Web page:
Sleep Deprivation Lowers a Persons Morality
Sleep is more important than you may think. Maybe you can think of a time when you didn't get enough sleep. That heavy, groggy feeling is awful and, when you feel that way, you're not at your best. So if you're not too tired, let's talk about sleep.Researchers believe too little sleep can affect growth and your immune system - which keeps you from getting sick.
When your body doesn't have enough hours to rest, you may feel tired or cranky, or you may be unable to think clearly. You might have a hard time following directions, or you might have an argument with a friend over something really stupid. A school assignment that's normally easy may feel impossible, or you may feel clumsy playing your favorite sport or instrument.
We spend almost a third of our life sleeping, and good quality sleep is therefore essential to our health. Nevertheless, lifestyle and environmental factors are increasingly causing difficulties in sleeping among those who live in developed countries. A recent German study found that in the European Union countries alone, 20% of the population (80 million people) suffer from stress and sleep disorders that have a considerable influence on health.
Sleep disturbance is one of the most serious effects of environmental noise. Over 15% of primary school children complain that noise disturbs their sleep and up to 35% find it hard to get to sleep.Sleep disorders in adults; biological mechanisms through which sleep disorders affect the health of adults. Identification of environmental factors leading to clinical sleep disorders .
The main effects of sleep deprivation include physical effects (sleepiness, fatigue, hypertension) cognitive impairment (deterioration of performance, attention and motivation; diminishment of mental concentration and intellectual capacity and increase of the likelihood of accidents at work and during driving) and mental health complications. Inadequate rest impairs the ability to think, to handle stress, to maintain a healthy immune system, and to moderate emotions.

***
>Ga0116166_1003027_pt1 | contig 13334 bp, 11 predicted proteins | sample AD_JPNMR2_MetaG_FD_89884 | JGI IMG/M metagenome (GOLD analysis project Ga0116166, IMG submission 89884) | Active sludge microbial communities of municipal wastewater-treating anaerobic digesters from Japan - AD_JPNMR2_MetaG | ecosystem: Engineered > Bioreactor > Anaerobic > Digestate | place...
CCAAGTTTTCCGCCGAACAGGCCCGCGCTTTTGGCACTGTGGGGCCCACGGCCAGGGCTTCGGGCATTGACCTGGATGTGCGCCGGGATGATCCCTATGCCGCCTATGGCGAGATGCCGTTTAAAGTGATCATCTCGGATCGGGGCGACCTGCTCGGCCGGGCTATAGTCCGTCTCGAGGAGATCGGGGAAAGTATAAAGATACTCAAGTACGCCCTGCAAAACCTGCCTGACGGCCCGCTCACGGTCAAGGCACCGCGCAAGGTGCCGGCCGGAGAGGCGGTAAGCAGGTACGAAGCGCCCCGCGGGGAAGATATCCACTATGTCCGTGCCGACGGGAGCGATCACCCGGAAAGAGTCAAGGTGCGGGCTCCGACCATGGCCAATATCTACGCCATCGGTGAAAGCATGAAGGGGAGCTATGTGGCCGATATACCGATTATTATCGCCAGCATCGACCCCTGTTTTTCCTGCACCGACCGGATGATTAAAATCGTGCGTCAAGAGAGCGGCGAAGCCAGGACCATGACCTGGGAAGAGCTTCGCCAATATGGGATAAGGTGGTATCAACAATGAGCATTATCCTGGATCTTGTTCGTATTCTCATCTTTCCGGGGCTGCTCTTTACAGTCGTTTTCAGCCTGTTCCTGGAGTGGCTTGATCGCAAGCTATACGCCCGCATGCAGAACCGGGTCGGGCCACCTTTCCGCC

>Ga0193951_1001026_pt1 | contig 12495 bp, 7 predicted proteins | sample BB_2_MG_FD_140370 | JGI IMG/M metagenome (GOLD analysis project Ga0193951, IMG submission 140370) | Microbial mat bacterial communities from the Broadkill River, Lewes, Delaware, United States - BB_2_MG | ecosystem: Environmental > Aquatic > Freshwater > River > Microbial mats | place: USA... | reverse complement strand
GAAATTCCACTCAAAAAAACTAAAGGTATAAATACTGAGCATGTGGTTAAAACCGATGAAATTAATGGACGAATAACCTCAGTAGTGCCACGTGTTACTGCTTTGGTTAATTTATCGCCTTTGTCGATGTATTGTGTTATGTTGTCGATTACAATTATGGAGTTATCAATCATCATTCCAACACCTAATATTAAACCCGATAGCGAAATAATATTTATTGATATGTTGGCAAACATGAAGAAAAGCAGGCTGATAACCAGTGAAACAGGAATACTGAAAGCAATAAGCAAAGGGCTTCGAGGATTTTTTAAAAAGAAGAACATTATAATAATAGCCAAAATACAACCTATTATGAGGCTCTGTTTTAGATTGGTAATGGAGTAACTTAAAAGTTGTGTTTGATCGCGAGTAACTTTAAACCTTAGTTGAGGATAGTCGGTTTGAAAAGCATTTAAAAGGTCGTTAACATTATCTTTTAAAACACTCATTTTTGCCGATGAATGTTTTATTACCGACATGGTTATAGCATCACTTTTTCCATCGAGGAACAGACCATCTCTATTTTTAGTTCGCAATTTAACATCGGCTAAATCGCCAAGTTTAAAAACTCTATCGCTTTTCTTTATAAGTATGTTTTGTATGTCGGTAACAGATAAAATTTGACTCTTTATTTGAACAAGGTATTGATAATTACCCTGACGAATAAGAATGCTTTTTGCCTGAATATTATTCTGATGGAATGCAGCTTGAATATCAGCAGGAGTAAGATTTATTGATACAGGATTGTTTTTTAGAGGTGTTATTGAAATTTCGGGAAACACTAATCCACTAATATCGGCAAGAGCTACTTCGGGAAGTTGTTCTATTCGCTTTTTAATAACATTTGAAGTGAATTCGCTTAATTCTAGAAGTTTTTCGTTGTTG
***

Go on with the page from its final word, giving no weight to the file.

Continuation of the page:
Maintained total sleep deprivation is fatal in some animal species.The day after a night of abnormal or poor sleep is, whatever the cause, a disturbed day. People can fall asleep at work, at school or when driving; feel tired; have concentration and vigilance detriments; have memory blanks; irritability; frustration; and have a higher probability of accidents or injury.
The acute and chronic sleep deprivation inherent in the traditional schedule caused a significant increase in attentional failures in interns working at night.Superimposed on the population effects are interindividual variations in the detrimental effects of sleep restriction. Nearly a quarter of the population,including night-shift workers and residents, is particularly sensitive to sleep loss. This sizable and unidentified proportion of the population may be particularly vulnerable to the effects of extended work shifts and chronic sleep restriction imposed during residency training, possibly unwittingly placing themselves and their patients at markedly increased risk for fatigue-related errors.